NICOLA Sturgeon has told senior members of her party the publication of a document early next year setting out the SNP’s new economic thinking will be used to make the case for Scottish independence.

The First Minister told up to 300 members of the SNP’s national council meeting in Perth the party’s Growth Commission report would be unveiled in 2018.

“She said it would be published early in the new year and that it would be a catalyst for relaunching the arguments for independence,” said one senior party member who was present at Saturday’s all day meeting.

“Her comments were warmly received. I can’t recall her exact words, but the thrust of it was was that the publication of the report would provide an opportunity to make the case again for independence. She didn’t mention a date or give a timetable, but my impression was [the document] would be out within the first six weeks of next year.”

The First Minister’s remarks come as expectation has been growing that she will move forward with plans to hold a second independence referendum before 2021.

After June’s snap General Election, in which the SNP lost 21 MPs, the SNP leader said she would “reset” her timetable for a second referendum on independence, after initially calling for a new vote to be held between the autumn of 2018 and the spring of 2019.

She told MSPs before the summer recess she would not “immediately” seek to introduce legislation for a referendum but also indicated to journalists that a vote by 2021 was still “likely”.

But with the Brexit situation still remaining unclear, some SNP figures continue to believe the First Minister should wait until after 2021 to move forward with plans for a second vote.

One figure who holds that view last night suggested the First Minister’s comments on Saturday were intended to placate those in the party who want a vote sooner than 2021, rather than signalling the start of any new campaign.

“Nicola has to keep the flame of independence burning. It’s the sort of thing she says when she’s addressing an audience of supporters,” said one. “I still think we should wait until things are clearer and Brexit happens, if it happens at all.”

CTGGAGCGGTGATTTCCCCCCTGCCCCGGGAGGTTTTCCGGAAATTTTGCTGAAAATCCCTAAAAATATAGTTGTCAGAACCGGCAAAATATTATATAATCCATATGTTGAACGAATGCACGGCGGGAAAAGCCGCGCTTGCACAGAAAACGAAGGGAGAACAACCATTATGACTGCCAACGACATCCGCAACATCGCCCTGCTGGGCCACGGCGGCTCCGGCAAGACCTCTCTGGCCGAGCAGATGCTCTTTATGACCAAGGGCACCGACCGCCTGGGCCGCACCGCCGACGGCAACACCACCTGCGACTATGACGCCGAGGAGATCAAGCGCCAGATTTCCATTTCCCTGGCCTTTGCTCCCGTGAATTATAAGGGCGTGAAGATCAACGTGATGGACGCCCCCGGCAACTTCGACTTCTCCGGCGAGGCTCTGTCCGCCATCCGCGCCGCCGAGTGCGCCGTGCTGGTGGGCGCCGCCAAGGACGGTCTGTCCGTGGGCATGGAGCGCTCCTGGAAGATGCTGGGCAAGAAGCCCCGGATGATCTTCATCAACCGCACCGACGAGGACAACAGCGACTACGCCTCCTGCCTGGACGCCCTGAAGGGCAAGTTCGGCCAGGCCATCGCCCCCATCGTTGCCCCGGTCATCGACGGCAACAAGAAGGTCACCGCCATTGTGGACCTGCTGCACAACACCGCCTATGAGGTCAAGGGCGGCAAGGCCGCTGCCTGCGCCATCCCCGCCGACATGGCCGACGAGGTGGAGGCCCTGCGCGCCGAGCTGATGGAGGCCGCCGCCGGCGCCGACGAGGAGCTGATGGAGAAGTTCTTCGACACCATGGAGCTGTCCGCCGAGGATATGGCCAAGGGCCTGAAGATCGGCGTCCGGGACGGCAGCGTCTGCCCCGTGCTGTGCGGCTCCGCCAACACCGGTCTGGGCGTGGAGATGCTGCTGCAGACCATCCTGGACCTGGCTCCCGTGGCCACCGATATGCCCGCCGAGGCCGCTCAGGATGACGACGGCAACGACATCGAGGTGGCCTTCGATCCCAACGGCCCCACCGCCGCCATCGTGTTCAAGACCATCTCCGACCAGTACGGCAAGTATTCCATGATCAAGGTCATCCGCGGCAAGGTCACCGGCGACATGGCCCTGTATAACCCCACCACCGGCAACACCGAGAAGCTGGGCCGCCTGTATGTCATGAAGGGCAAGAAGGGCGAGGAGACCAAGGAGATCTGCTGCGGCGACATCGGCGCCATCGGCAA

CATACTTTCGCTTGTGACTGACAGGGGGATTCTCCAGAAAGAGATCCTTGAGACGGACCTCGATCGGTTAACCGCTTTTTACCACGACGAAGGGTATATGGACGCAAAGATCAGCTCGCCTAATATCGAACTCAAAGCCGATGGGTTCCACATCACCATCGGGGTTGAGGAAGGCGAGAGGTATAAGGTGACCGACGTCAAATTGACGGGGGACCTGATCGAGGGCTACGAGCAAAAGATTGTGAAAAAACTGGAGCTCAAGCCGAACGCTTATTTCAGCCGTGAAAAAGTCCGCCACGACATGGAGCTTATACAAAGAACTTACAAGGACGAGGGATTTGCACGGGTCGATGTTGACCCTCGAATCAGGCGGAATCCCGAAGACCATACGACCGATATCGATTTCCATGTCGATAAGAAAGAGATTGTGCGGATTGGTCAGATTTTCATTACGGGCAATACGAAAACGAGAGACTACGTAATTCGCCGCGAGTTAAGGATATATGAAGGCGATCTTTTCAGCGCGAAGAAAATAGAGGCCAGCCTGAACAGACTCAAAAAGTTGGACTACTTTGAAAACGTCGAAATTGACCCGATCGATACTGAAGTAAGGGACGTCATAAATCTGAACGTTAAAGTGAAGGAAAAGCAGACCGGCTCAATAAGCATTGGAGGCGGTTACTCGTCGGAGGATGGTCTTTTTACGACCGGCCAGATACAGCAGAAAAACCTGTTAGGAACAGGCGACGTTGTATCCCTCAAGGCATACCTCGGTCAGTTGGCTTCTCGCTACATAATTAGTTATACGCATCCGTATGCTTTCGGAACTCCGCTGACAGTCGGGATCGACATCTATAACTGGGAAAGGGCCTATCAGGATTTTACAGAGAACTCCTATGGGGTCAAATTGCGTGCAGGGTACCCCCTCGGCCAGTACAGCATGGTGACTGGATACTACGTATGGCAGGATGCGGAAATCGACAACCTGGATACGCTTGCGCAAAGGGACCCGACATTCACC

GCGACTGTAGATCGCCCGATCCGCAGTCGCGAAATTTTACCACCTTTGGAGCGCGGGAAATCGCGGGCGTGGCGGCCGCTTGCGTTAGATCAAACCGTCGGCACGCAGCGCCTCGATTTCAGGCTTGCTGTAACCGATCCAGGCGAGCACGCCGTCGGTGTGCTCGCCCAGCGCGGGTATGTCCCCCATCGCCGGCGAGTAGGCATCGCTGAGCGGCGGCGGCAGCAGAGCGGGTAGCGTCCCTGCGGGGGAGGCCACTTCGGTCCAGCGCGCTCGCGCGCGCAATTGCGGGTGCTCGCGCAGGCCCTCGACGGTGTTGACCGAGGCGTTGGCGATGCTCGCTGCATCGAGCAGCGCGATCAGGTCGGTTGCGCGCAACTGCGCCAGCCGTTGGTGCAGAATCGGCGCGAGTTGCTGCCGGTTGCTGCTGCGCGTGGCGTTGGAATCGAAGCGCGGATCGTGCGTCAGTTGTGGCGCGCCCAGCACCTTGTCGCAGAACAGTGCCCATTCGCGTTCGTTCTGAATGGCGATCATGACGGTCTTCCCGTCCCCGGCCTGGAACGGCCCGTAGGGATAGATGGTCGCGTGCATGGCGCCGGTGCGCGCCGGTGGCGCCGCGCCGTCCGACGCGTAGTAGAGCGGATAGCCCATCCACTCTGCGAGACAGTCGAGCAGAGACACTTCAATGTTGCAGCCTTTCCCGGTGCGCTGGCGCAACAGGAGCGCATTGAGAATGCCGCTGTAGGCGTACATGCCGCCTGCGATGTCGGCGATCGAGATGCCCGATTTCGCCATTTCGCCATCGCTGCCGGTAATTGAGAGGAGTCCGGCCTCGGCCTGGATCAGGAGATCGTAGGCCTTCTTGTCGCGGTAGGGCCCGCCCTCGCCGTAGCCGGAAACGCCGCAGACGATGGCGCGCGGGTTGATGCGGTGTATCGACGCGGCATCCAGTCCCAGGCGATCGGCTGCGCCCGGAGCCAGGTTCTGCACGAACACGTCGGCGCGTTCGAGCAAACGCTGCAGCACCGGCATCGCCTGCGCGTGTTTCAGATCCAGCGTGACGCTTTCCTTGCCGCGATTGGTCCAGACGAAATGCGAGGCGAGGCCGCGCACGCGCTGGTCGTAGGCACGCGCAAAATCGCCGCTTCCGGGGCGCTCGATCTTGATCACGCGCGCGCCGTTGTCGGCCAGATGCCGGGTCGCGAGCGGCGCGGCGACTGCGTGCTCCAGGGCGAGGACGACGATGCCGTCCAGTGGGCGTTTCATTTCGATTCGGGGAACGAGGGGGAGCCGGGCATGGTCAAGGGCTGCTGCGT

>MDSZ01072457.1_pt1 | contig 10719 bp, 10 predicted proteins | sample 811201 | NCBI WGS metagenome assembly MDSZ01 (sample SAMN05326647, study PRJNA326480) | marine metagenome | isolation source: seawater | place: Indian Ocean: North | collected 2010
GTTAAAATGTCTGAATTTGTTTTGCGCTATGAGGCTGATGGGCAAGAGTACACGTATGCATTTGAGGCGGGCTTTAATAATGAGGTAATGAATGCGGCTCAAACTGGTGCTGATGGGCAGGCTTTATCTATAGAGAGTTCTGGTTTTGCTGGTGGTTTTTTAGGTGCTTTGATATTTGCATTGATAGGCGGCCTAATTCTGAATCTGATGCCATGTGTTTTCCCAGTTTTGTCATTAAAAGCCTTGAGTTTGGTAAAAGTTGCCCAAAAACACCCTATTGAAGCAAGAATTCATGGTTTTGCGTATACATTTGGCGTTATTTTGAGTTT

Two other members of the SNP’s national council who attended Saturday’s meeting played down her remarks, with one pointing out that no mention was made of a referendum and the other suggesting they meant that “efforts to change minds on independence would continue in 2018”.

A SNP spokesman said: “We look forward to the Growth Commission publishing its report. It will make recommendations to bolster Scotland’s economy both in the short-term but also in face of post-Brexit challenges and in the context of the opportunities offered by independence.”

The Growth Commission was set up in September last year as part of a long-awaited summer initiative to speak to undecided voters in an attempt to win over more support for independence in the wake of the EU referendum.

It is chaired by former MSP Andrew Wilson and its membership includes senior figures from business, economics, politics and academia.

A key part of its work is to make recommendations for policy on measures to boost economic growth and improve Scotland’s public finances – both currently and in the context of independence; and also how savings could be made in the event of independence by pursuing different defence policies such as dropping support for Trident.

It is understood the report, which runs to more than 100 pages, is divided into three sections, with one dedicated to fiscal policy, a second to inclusive growth and a third to currency.

In 2014 the Yes side’s currency position – now regarded as a weakness in the case – was that Scotland would carry on using the pound Sterling. This was undermined when the then Chancellor George Osborne said an independent Scotland could not use it.

Announcing the Commission’s membership last year, the First Minister said: “Scotland is a wealthy country with resources and talents that many other countries can only dream about. The challenge, however, lies in closing the gap between our potential and the reality. We want to strengthen our foundations and seek to identify the very best opportunities for Scotland’s economy to flourish.”

Among the commission’s members are Iain Docherty, professor of public policy at Glasgow University; Andrew Hughes Hallet, professor of economics at George Mason University and St Andrews University; and Catherine Schenk, professor of international economic history at Glasgow University.